Learner Access and Pathways
Results for Learner Access and Pathways
Six New Zealand tertiary institutions are engaged in a collaborative network of practice around learners and mobile devices, examining the ways in mobility, social media and new approaches to learning and teaching are changing the landscape of education. The project will generate a range of practical strategies for students, teachers and leaders to utilise the affordances of mobile devices for pedagogical transformation and empowering learners.
This project aims to discover and disseminate pedagogies for embedding employability capabilities in advanced and research informed curricula.
This project will explore the ways to implement the concept of making graduates from New Zealand tertiary education organisations (TEO) employable. The findings and outputs from this project are expected to not only formalise the employability practices of the five participating programs, but also contribute to the institution-wide strategic agenda in learning, quality and student experience.
This partnership project (NZUSA and Waiariki Institute of Technology) builds on work that NZUSA has been leading on utilising student voice. The project aims to produce a toolkit of methods to develop student representative systems amongst students who are in short-term and lower level courses.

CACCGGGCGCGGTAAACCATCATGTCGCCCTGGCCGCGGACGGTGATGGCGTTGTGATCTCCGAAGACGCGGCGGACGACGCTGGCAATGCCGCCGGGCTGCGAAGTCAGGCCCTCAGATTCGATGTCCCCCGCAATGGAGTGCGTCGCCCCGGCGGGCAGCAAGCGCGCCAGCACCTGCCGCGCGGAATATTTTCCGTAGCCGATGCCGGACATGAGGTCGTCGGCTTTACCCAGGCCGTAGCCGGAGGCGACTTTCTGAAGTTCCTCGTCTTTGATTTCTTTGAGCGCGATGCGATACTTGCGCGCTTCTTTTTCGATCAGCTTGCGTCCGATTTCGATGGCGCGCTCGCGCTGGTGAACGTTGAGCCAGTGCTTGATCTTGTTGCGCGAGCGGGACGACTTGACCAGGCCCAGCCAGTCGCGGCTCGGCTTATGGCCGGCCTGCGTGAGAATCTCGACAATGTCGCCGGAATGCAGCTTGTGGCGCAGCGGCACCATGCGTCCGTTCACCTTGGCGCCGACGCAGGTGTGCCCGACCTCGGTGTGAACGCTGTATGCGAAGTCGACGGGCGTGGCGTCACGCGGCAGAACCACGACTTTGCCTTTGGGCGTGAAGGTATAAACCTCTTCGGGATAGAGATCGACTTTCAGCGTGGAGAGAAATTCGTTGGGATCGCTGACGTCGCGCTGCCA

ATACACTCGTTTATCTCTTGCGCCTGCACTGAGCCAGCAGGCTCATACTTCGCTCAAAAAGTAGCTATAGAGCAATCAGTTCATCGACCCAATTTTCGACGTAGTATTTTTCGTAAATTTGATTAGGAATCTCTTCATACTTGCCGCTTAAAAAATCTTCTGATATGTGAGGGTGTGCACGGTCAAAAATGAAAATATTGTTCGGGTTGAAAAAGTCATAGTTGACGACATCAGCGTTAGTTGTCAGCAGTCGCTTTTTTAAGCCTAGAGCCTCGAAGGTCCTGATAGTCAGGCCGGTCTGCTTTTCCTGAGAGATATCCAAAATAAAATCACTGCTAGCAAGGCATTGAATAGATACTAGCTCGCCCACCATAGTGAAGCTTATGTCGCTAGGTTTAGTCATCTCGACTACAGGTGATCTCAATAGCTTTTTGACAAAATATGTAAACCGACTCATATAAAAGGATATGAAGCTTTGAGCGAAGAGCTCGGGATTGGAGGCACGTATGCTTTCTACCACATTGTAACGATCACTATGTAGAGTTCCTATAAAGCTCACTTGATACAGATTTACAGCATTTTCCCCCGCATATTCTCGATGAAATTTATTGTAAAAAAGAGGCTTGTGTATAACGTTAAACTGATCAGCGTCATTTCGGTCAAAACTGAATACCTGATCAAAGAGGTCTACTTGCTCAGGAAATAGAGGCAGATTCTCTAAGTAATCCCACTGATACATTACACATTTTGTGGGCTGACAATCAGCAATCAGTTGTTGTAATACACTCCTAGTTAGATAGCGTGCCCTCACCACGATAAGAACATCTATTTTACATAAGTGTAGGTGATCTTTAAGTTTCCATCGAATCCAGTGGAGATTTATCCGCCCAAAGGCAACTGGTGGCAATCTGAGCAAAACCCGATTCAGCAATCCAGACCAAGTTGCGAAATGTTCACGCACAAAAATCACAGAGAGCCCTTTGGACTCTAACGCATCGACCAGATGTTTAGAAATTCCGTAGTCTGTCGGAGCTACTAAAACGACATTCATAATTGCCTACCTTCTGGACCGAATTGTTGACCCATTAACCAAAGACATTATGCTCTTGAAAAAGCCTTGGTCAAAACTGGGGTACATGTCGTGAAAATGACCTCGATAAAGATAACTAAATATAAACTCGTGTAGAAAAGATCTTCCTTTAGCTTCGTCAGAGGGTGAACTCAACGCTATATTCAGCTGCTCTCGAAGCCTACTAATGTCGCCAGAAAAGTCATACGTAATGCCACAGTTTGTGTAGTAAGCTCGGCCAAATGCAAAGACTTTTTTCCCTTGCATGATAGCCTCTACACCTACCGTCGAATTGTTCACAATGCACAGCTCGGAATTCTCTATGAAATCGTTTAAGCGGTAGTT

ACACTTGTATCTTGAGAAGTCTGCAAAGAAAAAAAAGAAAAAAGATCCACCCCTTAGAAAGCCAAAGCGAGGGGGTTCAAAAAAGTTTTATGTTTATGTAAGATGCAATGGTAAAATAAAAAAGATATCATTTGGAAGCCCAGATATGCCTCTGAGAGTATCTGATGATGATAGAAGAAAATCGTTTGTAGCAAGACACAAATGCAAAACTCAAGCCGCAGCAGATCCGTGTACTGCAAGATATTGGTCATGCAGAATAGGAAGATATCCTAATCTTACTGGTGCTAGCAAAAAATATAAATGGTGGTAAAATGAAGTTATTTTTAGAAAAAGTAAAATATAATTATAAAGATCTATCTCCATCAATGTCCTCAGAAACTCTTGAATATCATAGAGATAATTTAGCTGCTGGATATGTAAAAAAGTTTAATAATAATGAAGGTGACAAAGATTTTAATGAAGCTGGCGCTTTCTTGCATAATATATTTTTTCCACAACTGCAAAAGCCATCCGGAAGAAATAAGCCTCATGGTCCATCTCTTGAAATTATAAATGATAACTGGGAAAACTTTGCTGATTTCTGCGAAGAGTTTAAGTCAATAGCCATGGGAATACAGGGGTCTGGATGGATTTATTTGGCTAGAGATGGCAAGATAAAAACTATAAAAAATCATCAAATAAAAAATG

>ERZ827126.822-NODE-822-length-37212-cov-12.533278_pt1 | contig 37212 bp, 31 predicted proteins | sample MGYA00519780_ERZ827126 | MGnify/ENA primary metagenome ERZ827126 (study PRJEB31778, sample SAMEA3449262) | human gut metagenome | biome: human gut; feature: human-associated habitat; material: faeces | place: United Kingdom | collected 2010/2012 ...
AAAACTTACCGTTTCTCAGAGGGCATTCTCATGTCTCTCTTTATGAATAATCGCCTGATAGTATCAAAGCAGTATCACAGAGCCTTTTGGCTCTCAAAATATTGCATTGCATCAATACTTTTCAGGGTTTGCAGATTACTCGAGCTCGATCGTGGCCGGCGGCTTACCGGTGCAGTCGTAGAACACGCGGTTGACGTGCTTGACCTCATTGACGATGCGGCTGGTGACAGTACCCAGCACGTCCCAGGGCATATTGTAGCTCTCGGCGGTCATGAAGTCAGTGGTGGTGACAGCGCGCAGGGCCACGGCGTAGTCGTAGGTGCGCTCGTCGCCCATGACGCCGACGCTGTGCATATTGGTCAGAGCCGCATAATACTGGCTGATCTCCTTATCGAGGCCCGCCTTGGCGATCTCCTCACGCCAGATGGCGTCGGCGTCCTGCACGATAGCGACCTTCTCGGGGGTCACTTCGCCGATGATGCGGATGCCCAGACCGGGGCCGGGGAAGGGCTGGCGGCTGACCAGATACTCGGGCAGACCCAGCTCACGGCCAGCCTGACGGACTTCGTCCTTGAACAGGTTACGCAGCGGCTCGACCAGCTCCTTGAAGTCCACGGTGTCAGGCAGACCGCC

Ka Whānau Mai Te Reo: i roto i te wānanga is a Kaupapa Māori research project focusing on whānau experiences of reo Māori education in tertiary settings, with a specific focus on Te Wānanga o Raukawa. It sits within the kaupapa of reo Māori revitalisation, and contributes to ensuring te reo Māori remains a living spoken language.
This project is aimed to provide support to students who may find it difficult studying in a new tertiary environment.
The programme methodology will be purely hands-on with applied and practical learning by our youth participants, using museum artefacts/treasures as cultural learning tools.
Those involved in the teaching and learning of law students will be interested in this ongoing longitudinal study of law students. It is intended that, over the course of the study, a complete law student profile will be developed which will detail the expectations, views and experiences of students during each year of their studies and in their first years in the workforce.
This highly collaborative project is designed to develop ways of better supporting Māori PhD students through success in their studies to effective commencement of their careers.
In this project we will adapt the successful LEARNZ Geohazard virtual fieldtrip (VFT) from the compulsory education sector to suit university field sciences. General criticisms of virtual learning include lack of community, slow feedback, and less motivated students. LEARNZ VFT’s are aligned with Universal Design for Learning (UDL) principles, to specifically address these criticisms.